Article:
Economics @ ITT

Welcome

Posted in class materials, economics, microeconomics, schedule by ittecon on March 10, 2010

Welcome, economics students. This is an exciting if not harrowing time to be learning the dismal science, which is economics.

Advertisements
Tagged with: , ,

Why Canadians Are Cutting Their Money in Half

Posted in Uncategorized by ittecon on January 7, 2016

It was reported last week that Canadian citizens have been cutting their official government money in half and using it as a localized alternative currency. The currency is called “Demi,” which means “half” in french. The Demi currency is being used specifically in the Gaspesie region of northern Quebec and is actually accepted by a number of local businesses.

Source: The Surprising Reason Why Canadians Are Literally Cutting Their Money in Half

Note To Joe Stiglitz: Banks Originate, Not Intermediate, And That’s Why Aggregate Demand Is Stuffed – Forbes

Posted in Uncategorized by ittecon on January 6, 2016

I like Joe Stiglitz, both professionally and personally. His Globalization and its Discontents was virtually the only work by a Nobel Laureate economist that I cited favourably in my Debunking Economics, because he had the courage to challenge the professional orthodoxy on the “Washington Consensus”. Far more than most in […]

Source: Note To Joe Stiglitz: Banks Originate, Not Intermediate, And That’s Why Aggregate Demand Is Stuffed – Forbes

Is the US Economy Really in Trouble? 

Posted in Uncategorized by ittecon on October 30, 2015

A strong case could be made that it is in its most vulnerable spot in years, at risk of a new recession amid a global slowdown. The market for many types of risky bonds is in disarray, and “the dangers facing the global economy are more severe than at any time since the Lehman Brothers bankruptcy in 2008,” the former Treasury secretary Lawrence Summers wrote recently.

There is also a strong case that the United States economy is robust enough to withstand whatever challenges might arise from overseas, and that the evidence of a slowdown is scattered and overstated. Fewer people have filed for unemployment insurance in recent weekly readings, for example, than any time since 1973.

Source: Is the Economy Really in Trouble? A Debate – The New York Times

Youth Unemployment Still Unrelenting in Europe

Posted in economics by ittecon on July 16, 2015

According to Eurostat, youth unemployment is still unrelenting across Europe. In March 2015, the most recent month where data is available for all 28 EU nations, Spain had the worst unemployment rate for people under 25 years of age, 49.9 percent. Greece was only marginally better off with 49.7 percent.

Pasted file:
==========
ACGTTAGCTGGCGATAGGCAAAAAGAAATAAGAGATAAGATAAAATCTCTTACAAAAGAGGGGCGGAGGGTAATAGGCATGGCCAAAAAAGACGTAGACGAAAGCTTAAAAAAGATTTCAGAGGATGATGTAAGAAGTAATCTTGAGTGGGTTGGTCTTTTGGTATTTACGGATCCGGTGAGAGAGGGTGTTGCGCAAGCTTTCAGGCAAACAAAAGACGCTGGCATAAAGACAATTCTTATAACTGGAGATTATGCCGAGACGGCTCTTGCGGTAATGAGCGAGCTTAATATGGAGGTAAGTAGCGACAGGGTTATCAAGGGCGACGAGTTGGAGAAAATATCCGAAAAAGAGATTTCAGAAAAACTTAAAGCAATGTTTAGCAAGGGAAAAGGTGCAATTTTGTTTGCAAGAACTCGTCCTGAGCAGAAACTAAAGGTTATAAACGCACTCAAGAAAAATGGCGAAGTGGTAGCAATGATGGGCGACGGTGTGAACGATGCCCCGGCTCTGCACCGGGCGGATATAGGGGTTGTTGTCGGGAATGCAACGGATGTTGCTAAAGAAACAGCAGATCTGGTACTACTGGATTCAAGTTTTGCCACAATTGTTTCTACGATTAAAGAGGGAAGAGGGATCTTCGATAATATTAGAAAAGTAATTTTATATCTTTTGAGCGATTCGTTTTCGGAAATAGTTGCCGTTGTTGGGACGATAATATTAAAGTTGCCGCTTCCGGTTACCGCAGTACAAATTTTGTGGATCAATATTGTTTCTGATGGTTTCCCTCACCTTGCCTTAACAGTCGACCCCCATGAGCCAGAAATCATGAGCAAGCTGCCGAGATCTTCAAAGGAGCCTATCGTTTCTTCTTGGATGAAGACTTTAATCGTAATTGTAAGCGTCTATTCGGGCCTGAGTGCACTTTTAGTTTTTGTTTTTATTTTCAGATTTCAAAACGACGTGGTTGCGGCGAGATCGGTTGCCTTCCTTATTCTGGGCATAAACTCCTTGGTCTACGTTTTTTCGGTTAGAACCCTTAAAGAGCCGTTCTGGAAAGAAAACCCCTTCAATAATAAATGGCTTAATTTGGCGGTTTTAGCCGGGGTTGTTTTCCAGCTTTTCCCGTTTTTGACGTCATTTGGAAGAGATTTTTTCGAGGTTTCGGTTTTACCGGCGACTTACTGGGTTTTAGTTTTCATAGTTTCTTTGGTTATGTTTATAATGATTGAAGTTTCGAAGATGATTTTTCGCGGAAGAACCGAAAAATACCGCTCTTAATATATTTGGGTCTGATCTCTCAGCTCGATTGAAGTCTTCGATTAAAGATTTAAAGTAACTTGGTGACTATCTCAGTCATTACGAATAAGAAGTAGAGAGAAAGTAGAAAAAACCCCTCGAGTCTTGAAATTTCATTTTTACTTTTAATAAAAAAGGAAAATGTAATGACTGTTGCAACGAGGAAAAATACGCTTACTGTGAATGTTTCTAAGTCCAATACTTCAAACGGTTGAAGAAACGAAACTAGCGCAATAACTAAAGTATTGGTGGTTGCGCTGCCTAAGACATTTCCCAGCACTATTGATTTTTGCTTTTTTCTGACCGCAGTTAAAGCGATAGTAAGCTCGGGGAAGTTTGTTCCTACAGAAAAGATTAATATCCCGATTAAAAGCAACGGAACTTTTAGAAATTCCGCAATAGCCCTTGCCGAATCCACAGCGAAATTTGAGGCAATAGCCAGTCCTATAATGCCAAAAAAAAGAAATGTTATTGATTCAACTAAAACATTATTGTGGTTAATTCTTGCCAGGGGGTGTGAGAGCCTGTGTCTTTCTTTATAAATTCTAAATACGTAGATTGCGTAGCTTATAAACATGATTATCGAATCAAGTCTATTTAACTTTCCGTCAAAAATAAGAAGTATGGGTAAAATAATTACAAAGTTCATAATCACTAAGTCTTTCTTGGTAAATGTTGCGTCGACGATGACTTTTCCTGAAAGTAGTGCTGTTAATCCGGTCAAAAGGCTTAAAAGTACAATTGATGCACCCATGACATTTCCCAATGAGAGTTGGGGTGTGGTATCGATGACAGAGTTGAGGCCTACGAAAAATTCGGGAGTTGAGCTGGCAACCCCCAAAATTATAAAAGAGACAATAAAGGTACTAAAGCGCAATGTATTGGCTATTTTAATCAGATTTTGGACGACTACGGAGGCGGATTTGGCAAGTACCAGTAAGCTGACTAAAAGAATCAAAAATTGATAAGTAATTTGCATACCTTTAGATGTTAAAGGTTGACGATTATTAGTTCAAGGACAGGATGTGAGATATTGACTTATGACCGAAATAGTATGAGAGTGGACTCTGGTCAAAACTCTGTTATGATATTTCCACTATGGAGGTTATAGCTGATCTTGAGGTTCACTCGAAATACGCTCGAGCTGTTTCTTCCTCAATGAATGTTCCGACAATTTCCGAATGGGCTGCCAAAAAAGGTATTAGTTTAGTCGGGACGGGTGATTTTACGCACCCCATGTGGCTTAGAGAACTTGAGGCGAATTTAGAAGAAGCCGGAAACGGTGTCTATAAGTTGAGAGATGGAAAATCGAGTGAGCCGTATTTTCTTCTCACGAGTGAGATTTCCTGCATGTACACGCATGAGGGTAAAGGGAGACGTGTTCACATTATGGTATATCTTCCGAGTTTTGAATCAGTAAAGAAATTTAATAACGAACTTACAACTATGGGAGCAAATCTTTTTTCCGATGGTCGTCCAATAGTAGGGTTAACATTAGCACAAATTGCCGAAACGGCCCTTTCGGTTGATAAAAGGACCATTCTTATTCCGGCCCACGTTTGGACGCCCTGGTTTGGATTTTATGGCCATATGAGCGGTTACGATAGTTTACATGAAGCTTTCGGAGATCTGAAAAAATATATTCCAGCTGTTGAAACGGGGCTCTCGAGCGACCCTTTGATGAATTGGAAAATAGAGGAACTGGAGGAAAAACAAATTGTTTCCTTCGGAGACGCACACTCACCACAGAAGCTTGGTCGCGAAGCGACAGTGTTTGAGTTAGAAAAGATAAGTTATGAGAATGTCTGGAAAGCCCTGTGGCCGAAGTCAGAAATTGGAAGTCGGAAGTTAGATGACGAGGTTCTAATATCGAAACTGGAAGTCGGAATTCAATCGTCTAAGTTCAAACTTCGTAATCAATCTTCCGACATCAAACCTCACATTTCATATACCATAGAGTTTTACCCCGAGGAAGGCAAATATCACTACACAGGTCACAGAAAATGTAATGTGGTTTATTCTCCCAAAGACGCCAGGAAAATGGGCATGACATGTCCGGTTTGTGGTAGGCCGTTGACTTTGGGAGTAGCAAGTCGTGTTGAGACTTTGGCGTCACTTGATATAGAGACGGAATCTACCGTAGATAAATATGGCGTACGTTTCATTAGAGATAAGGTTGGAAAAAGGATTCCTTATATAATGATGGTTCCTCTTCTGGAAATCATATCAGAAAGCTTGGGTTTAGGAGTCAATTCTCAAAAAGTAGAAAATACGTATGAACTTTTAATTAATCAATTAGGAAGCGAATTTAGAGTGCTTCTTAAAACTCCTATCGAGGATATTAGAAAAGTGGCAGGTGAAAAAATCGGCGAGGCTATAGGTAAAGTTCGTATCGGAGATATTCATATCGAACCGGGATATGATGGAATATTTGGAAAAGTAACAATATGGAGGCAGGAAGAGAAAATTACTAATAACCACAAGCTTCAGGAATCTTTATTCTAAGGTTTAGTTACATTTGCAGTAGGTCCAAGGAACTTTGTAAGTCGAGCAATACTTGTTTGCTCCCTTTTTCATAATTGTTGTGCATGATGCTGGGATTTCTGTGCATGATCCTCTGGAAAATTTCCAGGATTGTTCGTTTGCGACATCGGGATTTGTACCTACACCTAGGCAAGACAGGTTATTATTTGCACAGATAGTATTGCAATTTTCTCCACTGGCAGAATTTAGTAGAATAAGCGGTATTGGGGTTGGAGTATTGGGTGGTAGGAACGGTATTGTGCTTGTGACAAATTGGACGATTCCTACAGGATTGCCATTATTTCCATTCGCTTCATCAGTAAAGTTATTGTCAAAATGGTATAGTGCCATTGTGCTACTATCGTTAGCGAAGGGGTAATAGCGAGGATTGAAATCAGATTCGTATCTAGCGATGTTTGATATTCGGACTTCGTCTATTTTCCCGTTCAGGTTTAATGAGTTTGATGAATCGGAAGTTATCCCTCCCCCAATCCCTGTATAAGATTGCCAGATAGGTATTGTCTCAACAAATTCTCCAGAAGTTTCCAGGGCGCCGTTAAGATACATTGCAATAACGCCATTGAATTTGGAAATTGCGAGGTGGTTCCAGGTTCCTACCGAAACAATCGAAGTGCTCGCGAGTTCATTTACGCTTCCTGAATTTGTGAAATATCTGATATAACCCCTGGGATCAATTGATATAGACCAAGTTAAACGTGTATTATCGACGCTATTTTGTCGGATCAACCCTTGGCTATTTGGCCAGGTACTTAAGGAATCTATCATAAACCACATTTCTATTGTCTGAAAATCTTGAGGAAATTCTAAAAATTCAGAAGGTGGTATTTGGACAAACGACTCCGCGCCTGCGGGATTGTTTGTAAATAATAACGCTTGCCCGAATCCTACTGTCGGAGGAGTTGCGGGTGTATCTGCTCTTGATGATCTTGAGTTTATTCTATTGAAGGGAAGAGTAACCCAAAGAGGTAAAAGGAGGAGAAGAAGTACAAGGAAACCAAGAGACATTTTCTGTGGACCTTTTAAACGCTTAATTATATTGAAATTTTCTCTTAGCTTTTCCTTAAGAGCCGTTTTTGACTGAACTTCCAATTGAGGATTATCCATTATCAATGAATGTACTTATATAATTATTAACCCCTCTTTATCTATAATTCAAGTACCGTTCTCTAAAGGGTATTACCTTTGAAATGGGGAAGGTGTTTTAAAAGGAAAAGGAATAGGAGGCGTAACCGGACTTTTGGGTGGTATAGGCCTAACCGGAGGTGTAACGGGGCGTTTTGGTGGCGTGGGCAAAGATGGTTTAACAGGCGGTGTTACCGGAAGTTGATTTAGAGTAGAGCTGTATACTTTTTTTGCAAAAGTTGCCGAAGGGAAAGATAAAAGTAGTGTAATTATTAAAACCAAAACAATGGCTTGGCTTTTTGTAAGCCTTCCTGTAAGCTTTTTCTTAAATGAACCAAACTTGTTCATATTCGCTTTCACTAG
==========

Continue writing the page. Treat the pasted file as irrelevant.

via • Chart: Youth Unemployment Still Unrelenting in Europe | Statista.

Tagged with: ,

This Light Bulb Has Been Burning for 114 Years; Will It Ever Stop? | Mental Floss

Posted in economics by ittecon on July 12, 2015

They don’t manufacture lamps like this anymore.

via This Light Bulb Has Been Burning for 114 Years; Will It Ever Stop? | Mental Floss.

Berlin’s New Rent Control Laws Are Already Working

Posted in economics by ittecon on July 11, 2015

The new law introduced on June 1st—called the mietpreisbremse or “rental price brake” in German—works like this. An overseeing body fixes a standard median rent per square meter for each city district, using figures based a biennial state census of rents. No new rental contract within the district is then permitted to charge over 10 percent more than this amount. This still means that price increases for new rentals are possible, but if they come, they happen far more slowly.

via Berlin’s New Rent Control Laws Are Already Working – CityLab.

Tagged with: ,

Free Trade Explained In An Excellent Comic

Posted in economics, International Economics, Trade by ittecon on June 30, 2015

The Trans-Pacific Partnership (TPP) and Transatlantic Trade and Investment Partnership (TTIP) are the latest in a long line of international free trade agreements. But why are they bad for the majority of people and the planet and what are the justifications given by politicians, ecomonists and big corporations for pushing them?

via Free Trade Explained In An Excellent Comic.

Tagged with: , , ,

Supreme Court Rules That Clean Air Is Too Expensive

Posted in economics, environment, externalities by ittecon on June 29, 2015

Ain’t that a crock…

The Supreme Court voted Monday that the EPA cannot stop power plants from releasing hazardous chemicals without first proving that the clean air is worth more than the companies would have to spend to stop polluting.

via Supreme Court Rules That Clean Air Is Too Expensive.

Behavioural Finance – Theory and Practice

Posted in economics by ittecon on June 29, 2015

Emotions and irrational thinking often influence (economic) decisions.

via Behavioural Finance – Theory and Practice – The Market Mogul.

Dutch city of Utrecht to experiment with a universal, unconditional ‘basic income’

Posted in economics by ittecon on June 26, 2015

Basic income is a universal, unconditional form of payment to individuals, which covers their living costs. The concept is to allow people to choose to work more flexible hours in a less regimented society, allowing more time for care, volunteering and study.

via Dutch city of Utrecht to experiment with a universal, unconditional ‘basic income’ – Europe – World – The Independent.